- Member States shall, in liaison with the Commission, co-ordinate among
themselves their policies and programmes in the areas referred to in paragraph
1. The Commission may, in close contact with the Member States, take any
useful initiative to promote such co-ordination.
- The Community and the Member States shall foster co-operation with third
countries and the competent international organizations in the sphere of
- In order to contribute to the achievement of the objectives referred to in
this Article, the Council:
- acting in accordance with the procedure referred to in
Article 189b, after consulting the Economic and Social Committee and the
Committee of the Regions, shall adopt incentive measures, excluding any
harmonization of the laws and regulations of the Member States;
- acting by a qualified majority on a proposal from the
Commission, shall adopt recommendations.
Thus, at a stroke, the Commission adopted a budgetary interest; a potential
propaganda line (information and education); a right of policy initiation; an
international role; and a policy area run by QMV. On the plus side for member
states, harmonisation of laws and regulations was specifically excluded, and
health involvement was limited to "major health scourges", including drugs,
though this would be liable to interpretation.
In the Amsterdam Treaty key amendments were made to the old Article 129,
now renumbered Article 152 TEC. The Community's "contribution" was
strengthened to oblige that it be "ensured". Its role in "complementing"
national activity was underlined, in place of simply "encouraging". In the
wake of the French blood scandals of the late Mitterand years, organ and
transfusion safety was explicitly covered, and as a guarantee of competence in
the next BSE-style incident, explicit reference was added to veterinary and
plant measures connected with the protection of public health.2
Even now, though, a clause specifically noted that, "Community action in
the field of public health shall fully respect the responsibilities of the
Member States for the organisation and delivery of health services and medical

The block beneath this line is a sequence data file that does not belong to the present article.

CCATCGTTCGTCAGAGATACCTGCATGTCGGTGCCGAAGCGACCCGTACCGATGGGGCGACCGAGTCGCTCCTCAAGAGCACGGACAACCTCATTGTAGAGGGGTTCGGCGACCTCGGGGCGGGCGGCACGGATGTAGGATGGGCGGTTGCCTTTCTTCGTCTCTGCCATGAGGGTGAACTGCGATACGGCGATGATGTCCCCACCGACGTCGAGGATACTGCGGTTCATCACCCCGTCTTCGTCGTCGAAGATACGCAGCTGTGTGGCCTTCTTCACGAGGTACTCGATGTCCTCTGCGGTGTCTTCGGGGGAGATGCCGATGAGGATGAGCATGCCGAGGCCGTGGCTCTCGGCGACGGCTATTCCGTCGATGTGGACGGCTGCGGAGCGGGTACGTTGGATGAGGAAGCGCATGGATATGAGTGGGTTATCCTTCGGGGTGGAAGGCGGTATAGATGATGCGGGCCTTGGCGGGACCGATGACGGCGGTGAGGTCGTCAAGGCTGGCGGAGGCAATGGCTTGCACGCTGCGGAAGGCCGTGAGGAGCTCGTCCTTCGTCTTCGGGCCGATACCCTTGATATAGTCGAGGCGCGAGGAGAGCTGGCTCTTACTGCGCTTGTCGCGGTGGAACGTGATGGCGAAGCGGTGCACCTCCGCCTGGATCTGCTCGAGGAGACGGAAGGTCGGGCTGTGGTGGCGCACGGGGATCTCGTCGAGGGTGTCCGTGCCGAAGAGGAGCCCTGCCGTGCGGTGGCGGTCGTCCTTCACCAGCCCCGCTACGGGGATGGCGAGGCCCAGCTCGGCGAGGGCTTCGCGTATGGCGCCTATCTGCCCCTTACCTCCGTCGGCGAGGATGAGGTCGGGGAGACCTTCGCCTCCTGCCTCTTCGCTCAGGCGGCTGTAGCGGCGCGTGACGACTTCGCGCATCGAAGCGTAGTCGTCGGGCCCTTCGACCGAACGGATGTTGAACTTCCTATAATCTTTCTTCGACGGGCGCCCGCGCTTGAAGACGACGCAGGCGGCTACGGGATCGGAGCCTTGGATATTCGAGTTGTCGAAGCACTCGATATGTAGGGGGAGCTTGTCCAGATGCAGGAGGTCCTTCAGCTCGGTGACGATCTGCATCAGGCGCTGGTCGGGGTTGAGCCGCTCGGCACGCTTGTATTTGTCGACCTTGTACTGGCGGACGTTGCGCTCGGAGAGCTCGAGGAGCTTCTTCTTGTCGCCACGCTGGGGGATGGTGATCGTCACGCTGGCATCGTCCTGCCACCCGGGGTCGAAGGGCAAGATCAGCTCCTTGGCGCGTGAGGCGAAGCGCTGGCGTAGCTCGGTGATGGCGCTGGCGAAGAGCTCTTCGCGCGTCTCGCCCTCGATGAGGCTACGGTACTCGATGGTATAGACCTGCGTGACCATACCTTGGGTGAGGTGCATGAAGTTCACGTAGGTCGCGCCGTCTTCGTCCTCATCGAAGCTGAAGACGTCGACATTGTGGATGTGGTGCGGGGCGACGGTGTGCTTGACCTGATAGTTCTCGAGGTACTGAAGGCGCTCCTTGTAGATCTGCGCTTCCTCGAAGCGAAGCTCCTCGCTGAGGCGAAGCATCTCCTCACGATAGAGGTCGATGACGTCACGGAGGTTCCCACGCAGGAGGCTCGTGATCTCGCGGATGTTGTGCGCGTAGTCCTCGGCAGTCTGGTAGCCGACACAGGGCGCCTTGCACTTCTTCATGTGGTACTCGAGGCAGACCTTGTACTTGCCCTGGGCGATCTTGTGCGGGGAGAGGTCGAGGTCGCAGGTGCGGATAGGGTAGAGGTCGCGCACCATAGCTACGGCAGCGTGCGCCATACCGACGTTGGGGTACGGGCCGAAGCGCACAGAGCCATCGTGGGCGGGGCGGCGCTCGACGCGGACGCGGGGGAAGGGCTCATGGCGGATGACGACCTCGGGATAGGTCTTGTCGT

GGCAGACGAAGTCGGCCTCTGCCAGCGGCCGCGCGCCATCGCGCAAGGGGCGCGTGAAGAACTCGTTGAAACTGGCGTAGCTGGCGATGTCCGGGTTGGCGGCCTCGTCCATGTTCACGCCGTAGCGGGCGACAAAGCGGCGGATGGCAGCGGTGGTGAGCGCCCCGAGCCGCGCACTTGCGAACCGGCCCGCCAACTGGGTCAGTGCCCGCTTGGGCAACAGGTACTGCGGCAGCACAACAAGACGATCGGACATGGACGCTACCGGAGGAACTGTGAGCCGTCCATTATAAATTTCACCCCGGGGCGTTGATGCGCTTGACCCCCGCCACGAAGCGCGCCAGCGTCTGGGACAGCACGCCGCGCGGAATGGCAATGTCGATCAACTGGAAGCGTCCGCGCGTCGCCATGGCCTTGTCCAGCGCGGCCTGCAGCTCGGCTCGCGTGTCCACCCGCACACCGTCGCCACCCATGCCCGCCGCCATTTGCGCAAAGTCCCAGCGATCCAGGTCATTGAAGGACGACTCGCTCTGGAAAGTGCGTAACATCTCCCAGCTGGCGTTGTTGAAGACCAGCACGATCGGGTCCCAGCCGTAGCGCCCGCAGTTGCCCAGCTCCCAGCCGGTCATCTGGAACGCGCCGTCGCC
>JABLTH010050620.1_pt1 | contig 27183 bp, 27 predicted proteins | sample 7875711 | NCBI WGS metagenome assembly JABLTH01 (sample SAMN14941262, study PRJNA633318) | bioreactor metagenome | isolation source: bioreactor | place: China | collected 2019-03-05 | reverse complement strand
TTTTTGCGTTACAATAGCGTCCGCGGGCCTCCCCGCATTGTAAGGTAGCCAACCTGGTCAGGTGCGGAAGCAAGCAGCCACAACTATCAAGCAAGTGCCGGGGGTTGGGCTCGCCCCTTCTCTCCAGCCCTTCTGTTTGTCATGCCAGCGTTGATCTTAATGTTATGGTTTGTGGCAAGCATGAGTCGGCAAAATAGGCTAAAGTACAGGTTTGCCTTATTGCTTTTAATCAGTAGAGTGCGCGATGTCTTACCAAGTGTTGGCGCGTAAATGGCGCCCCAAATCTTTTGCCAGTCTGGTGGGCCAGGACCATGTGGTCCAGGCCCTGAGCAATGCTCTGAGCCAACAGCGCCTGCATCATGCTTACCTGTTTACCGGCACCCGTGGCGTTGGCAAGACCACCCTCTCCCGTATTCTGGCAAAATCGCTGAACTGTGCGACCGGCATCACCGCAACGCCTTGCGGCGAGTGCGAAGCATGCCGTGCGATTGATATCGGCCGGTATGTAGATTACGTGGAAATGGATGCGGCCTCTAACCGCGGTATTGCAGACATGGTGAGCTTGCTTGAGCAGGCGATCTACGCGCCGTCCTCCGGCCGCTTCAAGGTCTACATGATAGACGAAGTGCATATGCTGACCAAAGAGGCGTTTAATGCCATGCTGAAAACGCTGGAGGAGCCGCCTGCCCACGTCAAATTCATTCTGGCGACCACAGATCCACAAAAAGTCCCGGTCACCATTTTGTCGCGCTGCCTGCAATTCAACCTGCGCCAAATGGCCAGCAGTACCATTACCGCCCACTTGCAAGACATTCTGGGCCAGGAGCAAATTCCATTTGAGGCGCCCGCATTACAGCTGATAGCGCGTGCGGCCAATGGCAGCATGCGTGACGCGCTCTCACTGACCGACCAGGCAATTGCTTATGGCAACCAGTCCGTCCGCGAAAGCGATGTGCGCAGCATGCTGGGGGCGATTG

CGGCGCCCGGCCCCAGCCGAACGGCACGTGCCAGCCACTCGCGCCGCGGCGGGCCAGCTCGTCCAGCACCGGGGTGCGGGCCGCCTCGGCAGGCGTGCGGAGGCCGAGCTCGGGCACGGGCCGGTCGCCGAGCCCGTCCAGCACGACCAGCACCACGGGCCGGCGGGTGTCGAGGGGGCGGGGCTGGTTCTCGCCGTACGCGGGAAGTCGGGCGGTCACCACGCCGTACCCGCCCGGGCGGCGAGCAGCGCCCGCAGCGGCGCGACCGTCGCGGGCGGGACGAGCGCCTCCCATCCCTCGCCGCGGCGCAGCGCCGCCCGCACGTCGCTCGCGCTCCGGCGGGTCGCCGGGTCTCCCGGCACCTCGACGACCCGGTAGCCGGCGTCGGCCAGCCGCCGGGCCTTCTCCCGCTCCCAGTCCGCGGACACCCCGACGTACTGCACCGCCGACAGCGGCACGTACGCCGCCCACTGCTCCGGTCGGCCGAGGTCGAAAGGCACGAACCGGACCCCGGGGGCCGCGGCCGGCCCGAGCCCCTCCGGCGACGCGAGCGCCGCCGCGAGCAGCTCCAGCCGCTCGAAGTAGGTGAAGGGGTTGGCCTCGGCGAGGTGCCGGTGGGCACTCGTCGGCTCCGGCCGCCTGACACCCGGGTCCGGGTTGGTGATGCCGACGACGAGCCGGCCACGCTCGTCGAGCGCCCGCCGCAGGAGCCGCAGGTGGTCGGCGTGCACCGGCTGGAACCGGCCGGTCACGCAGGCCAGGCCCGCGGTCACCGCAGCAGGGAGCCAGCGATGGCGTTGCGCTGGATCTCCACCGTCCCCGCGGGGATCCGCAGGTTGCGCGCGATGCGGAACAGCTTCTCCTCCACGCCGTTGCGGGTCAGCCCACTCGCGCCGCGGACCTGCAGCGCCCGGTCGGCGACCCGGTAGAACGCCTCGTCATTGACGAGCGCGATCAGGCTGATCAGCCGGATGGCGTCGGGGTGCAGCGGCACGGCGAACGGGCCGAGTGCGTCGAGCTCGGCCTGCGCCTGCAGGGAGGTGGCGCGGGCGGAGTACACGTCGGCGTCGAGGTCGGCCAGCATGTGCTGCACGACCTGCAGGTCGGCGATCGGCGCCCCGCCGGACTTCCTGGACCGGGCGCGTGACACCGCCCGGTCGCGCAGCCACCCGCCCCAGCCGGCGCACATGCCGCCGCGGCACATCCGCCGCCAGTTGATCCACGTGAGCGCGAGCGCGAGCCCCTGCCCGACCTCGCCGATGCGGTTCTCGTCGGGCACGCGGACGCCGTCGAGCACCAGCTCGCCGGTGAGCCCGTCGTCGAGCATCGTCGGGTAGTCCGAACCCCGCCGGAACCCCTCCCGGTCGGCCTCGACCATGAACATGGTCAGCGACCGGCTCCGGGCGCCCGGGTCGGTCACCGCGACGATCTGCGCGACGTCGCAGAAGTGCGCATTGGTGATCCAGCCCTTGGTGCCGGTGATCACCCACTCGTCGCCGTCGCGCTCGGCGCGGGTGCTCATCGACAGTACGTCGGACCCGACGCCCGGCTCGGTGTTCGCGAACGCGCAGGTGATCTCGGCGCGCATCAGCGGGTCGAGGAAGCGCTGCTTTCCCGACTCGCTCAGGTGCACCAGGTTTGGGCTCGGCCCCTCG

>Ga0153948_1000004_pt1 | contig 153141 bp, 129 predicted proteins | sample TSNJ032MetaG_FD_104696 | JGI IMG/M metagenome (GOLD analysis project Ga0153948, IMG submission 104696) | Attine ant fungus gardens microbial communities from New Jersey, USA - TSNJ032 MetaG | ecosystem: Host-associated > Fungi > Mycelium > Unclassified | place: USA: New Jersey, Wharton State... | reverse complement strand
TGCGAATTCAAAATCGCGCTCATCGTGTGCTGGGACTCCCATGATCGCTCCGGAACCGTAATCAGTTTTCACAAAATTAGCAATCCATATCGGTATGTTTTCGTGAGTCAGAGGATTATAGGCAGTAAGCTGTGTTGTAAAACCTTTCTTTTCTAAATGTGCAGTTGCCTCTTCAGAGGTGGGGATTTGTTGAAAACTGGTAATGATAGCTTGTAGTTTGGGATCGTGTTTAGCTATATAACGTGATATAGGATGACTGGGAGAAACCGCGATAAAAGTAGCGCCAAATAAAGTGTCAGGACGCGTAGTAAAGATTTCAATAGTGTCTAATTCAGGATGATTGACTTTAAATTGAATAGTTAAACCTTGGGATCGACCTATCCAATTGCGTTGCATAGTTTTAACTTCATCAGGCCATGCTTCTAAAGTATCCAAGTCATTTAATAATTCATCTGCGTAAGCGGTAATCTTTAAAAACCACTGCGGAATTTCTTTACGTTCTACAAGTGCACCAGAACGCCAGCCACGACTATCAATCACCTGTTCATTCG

No doubt the health scares of the late nineties played their part in
encouraging a clearer definition of where the EU stood. Amsterdam boosted the
role of the EU in limited public health areas, established a clear intention
for serious legislation to come, and shifted the Commission's role into a
legislative motor to "complement" national legislation. The scope of
initiative arising from this expression was open to interpretation, to say the
least. Furthermore, harmonisation of Member States' laws and regulations was
now permitted (under paragraph 4) with respect to safety in transplants and
transfusions, and in the broad food safety role.
The key development that arose from the Nice Treaty came in a different
section. Under Article137(1)k, provisions concerning health and safety at work
now fell under qualified majority. We will return to this later.
Articles 129 (Maastricht) and 152 (Nice) subsequently became used as the
basis for Council decisions, establishing cooperative programmes. The actions
based on these legal bases have become increasingly questionable. Those of
1996 included action plans to combat cancer and AIDS. 1997, however, saw the
adoption of a programme on the prevention of drug dependence at Community
level (which, though permitted by the treaties, was of questionable worth).
1999 saw a programme of Community action on injury prevention, and one on
pollution-related diseases, together with a Council resolution "promoting
mental health". 2001 saw a non-binding Council statement "on the drinking of
alcohol by young people, in particular children and adolescents".3
However, this treaty creep was not confined to actions initiated by the
Commission. The European Court of Justice has played a key and controversial
part in developing legislation and extending the remit of the Communities to
intervene in health matters. The problem lay in two sections of the treaties.
Provisions relating to the internal market and to the freedom of services has
been prayed in aid by lawyers, arguing that their clients had the right to
choose where in the Single Market they could get their health provisions from
if the national health services were not speedy enough to supply it.
This arose from the cases of Decker, Kohll, and Smits-Peerbooms.4 Combined, these ruled that the organisation and
delivery of health and medical care products or services were regulated by
Single Market rules, even though health provisions were covered by Article
152(5)TEC. The Court, in short, concluded that, while Community law did not
prejudice Member States' powers to organise their health services, Member
States did have an obligation to follow Community law when they were setting
their national provisions. Where rules covered reimbursement - ie where the
patient could be refused treatment overseas, or required prior consent from
the authorities - such could constitute an obstacle to trade. These obstacles,
the Court concluded, could be permitted for imperative reasons (such as
prohibitive costs, or to permit equal general access to care), providing the
restrictions were proportionate. Thus in the Decker case it judged that the
patient could purchase spectacles without prior notification in another
country, because he would have been reimbursed in his own state anyway. In
Smits-Peerbooms on the other hand, it recognised that the patient did have to
check first that his health insurers had contractual dealings with the
hospital, before obtaining medical treatment abroad.